Some people suggest that the problem with American democracy is systemic. Their argument is that the two-party system is intrinsically flawed since it only provides two options for voters. If we only had more options, we would have more of a chance of having a government that actually represents the people of our country, a people who are arguably more moderate than our current party options.
There are three assumptions of this argument that expose the issue with the deus ex machina third-party solution.
First, the argument that third parties will allow for people to choose parties that more closely align with their personal beliefs follows a consumer model of government. The idea is that each individual has an claim to get the product that they want and that producers will provide them with it if demand is high enough.
While this may be a good approach for fast-food, it doesn't work so well in government. This is because government by the people is what Canadian philosopher Charles Taylor terms an "irreducibly social good." Irreducibly social goods are goods that cannot be reduced to the good accrued to individuals. An intrinsic aspect of political life is interaction, and with interaction comes negotiation of the self with others. If we atomize politics, we diminish the most important aspect of politics: its social aspect. Fostering the growth of third parties will not create parties that perfectly align with individuals, but will only create new avenues for compromise.
Second, advocating for third parties often hinges on a belief that the two parties are too polarized and that a political middle needs to be found. The problem with this is that contemporary polarization in practice is not the fault of both parties, but is actually the fault of the Republican party.
People compare the Tea Party and the Occupy movement, but only one of these fringe movements has been able to successfully infiltrate the party, create a party caucus, and make moderates in its party pay for not holding ideologically pure positions. There was no high-profile primary upending in the Democratic party on the level of Senator Richard Lugar's embarrassing 2012 defeat. Spending cuts have been agreed to by both parties, but it took a near-implosion of the economy to get Republicans to agree to tax rates lower than the Clinton years. On top of that, President Obama's heritage-foundation based health care reform law has been widely called "socialist" by those on the right, stretching the term to the point of meaninglessness. Obama's economic policy platform would have put him in the mainstream of the Republican party 30 years ago and his social policy platform sides with the majority of Americans today. For those who feel like there is no place for a centrist in America today, look no further than the Democratic party.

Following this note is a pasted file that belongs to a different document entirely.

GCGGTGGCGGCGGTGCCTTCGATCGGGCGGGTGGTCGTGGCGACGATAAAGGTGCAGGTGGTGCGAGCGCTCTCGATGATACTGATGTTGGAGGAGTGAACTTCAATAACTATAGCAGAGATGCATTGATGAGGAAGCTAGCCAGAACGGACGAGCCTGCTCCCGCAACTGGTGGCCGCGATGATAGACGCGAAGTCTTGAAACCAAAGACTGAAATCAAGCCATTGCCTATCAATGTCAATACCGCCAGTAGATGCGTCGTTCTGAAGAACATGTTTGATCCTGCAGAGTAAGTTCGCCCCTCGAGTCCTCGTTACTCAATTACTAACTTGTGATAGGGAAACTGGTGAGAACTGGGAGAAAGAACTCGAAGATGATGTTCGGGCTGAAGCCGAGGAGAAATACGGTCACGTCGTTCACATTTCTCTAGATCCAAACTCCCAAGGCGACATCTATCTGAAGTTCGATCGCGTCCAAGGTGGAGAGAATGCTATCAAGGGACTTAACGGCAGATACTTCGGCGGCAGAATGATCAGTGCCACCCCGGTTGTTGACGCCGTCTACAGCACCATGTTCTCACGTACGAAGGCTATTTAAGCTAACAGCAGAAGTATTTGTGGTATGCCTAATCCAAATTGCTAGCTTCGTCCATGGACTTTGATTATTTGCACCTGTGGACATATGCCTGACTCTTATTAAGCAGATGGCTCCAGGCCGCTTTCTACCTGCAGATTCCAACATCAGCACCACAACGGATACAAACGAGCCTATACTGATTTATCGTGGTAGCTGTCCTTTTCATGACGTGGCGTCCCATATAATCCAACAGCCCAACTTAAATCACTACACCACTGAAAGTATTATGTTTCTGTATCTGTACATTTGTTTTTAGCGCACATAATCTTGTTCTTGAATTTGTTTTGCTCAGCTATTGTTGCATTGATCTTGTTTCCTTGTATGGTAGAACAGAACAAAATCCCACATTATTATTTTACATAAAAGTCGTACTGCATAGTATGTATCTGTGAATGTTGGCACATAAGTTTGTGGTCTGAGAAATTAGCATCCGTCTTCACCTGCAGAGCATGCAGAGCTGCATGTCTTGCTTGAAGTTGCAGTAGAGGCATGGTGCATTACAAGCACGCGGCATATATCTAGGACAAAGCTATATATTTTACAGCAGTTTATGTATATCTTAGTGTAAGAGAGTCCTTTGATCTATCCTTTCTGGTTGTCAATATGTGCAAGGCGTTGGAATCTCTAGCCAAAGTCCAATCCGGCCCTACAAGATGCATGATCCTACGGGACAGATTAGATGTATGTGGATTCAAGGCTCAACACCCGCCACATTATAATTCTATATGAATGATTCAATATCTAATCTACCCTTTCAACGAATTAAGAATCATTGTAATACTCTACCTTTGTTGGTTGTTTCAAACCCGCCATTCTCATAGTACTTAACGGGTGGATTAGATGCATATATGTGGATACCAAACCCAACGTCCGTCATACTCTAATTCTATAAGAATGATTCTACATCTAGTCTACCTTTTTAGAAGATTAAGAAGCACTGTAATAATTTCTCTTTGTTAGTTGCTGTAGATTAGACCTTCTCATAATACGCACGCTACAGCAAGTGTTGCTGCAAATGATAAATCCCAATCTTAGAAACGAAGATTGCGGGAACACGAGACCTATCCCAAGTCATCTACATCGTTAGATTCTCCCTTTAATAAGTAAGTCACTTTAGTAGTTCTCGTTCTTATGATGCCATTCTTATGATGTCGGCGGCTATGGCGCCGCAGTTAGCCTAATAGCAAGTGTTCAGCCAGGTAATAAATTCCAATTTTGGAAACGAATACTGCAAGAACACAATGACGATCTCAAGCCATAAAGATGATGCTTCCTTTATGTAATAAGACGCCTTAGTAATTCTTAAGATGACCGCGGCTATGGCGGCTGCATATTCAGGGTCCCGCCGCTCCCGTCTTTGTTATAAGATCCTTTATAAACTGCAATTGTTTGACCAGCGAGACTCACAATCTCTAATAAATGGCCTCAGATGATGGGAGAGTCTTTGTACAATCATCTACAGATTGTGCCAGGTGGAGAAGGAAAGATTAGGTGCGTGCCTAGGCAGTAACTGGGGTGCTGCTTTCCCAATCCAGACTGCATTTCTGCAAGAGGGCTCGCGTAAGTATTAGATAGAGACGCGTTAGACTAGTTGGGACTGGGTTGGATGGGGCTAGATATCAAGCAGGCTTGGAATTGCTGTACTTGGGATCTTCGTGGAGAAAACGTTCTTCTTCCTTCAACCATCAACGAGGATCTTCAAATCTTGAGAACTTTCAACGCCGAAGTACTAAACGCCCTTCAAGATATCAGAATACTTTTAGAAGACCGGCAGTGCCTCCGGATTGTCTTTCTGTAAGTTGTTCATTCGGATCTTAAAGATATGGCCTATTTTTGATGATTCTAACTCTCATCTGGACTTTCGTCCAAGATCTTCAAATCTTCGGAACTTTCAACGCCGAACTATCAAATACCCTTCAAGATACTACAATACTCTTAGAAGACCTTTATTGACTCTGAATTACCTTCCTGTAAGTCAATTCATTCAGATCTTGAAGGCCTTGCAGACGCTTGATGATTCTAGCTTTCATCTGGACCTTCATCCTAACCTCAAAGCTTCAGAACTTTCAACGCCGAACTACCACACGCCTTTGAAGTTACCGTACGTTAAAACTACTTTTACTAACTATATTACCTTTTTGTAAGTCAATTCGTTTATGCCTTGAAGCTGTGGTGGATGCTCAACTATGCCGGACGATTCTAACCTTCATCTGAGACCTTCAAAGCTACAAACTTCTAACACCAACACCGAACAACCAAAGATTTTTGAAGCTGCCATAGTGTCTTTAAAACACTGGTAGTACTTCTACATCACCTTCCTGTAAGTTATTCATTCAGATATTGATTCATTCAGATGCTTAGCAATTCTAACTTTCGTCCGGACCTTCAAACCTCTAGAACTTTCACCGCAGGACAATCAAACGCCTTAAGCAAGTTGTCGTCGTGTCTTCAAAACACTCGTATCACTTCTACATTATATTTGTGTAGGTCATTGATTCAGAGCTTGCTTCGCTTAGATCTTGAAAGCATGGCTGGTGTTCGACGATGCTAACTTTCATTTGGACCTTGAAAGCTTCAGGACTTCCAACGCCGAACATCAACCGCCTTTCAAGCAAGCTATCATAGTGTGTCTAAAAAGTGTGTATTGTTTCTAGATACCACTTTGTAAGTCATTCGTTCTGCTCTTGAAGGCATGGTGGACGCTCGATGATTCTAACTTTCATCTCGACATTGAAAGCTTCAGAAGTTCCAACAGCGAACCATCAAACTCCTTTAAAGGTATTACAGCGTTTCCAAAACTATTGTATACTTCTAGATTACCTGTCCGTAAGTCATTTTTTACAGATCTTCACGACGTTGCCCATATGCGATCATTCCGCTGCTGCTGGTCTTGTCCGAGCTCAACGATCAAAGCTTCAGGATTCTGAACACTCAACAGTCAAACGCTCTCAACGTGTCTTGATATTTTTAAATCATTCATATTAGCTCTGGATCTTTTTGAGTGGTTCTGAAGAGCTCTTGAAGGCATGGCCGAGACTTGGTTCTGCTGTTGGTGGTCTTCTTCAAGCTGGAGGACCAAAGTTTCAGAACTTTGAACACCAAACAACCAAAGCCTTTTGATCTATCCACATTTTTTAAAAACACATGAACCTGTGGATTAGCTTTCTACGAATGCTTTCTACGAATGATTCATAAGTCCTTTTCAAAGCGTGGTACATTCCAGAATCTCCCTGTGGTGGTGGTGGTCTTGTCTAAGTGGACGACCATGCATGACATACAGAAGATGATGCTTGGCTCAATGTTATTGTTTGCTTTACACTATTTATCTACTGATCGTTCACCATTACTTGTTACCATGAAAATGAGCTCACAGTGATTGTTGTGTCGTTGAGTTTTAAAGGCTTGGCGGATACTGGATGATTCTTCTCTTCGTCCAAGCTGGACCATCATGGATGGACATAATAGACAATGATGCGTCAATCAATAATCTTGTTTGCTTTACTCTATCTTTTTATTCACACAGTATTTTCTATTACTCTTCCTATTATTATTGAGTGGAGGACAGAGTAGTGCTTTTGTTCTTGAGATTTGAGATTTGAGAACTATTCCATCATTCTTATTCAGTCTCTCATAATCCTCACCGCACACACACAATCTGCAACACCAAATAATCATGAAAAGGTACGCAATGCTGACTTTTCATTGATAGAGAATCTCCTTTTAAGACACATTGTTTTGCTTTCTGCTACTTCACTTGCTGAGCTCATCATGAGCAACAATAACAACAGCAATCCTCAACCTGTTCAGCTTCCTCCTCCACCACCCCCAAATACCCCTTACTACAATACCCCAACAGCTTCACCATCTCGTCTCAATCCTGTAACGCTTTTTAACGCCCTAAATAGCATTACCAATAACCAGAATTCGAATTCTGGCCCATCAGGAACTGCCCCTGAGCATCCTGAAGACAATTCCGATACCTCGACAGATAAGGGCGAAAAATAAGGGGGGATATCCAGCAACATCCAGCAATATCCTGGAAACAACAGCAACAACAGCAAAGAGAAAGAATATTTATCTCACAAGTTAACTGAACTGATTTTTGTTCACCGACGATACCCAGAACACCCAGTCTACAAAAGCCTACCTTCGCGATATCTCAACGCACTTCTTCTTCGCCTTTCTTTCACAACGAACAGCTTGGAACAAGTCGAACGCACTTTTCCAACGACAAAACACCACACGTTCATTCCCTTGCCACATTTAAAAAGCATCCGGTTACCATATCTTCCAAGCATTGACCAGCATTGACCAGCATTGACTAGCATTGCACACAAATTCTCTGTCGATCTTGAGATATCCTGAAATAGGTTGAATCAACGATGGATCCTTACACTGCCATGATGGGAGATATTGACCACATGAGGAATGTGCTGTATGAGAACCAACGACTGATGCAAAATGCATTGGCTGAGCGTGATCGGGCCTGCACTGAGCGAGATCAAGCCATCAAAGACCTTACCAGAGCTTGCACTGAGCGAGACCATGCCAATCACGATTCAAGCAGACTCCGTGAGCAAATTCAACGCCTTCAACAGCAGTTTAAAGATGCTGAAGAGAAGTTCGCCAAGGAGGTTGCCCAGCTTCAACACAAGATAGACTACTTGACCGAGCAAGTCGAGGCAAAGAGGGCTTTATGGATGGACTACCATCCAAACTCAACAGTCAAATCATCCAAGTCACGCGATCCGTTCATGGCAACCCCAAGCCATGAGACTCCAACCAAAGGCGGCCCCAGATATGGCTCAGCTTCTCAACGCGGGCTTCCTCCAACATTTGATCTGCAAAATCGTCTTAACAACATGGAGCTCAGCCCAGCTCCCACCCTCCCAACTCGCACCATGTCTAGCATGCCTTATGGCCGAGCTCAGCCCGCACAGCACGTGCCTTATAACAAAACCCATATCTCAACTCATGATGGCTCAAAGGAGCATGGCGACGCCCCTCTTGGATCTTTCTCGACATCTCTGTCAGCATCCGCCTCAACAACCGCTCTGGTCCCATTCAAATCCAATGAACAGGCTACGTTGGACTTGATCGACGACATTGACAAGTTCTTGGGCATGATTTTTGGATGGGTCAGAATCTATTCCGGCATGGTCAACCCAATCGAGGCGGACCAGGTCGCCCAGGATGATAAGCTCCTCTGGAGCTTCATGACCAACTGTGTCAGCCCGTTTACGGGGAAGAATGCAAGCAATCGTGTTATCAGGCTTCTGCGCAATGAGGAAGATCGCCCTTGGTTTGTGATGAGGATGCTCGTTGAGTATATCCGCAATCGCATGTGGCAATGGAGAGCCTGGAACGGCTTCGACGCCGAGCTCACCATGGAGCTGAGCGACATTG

Lastly, there is an assumption that polarization is an outgrowth of Washington and that "regular people" are more centrist than their representatives in Washington. The reality is that the American people are just as divided as their representatives in Washington. In the last mayoral election here in Omaha, an open primary was held with all parties going head-to-head and the top two vote-getters advancing to the general election. Out of the five candidates, two were radical right-wing candidates, two were moderates, and one was a strong left-wing candidates. One of the radical right-wing candidates and the left-wing candidate floated to the top.
While third parties are fun for someone who is fascinated with politics, they are not the solution to America's political polarization problem. What we need to look to is voter access. Voter ID laws, gerrymandering, and partisan politicians in state director of election positions pose a much more present threat to American democracy than the two-party system. Let's see what we can do to fix issues that can really bring America closer to its promise of a country of the people, by the people, and for the people.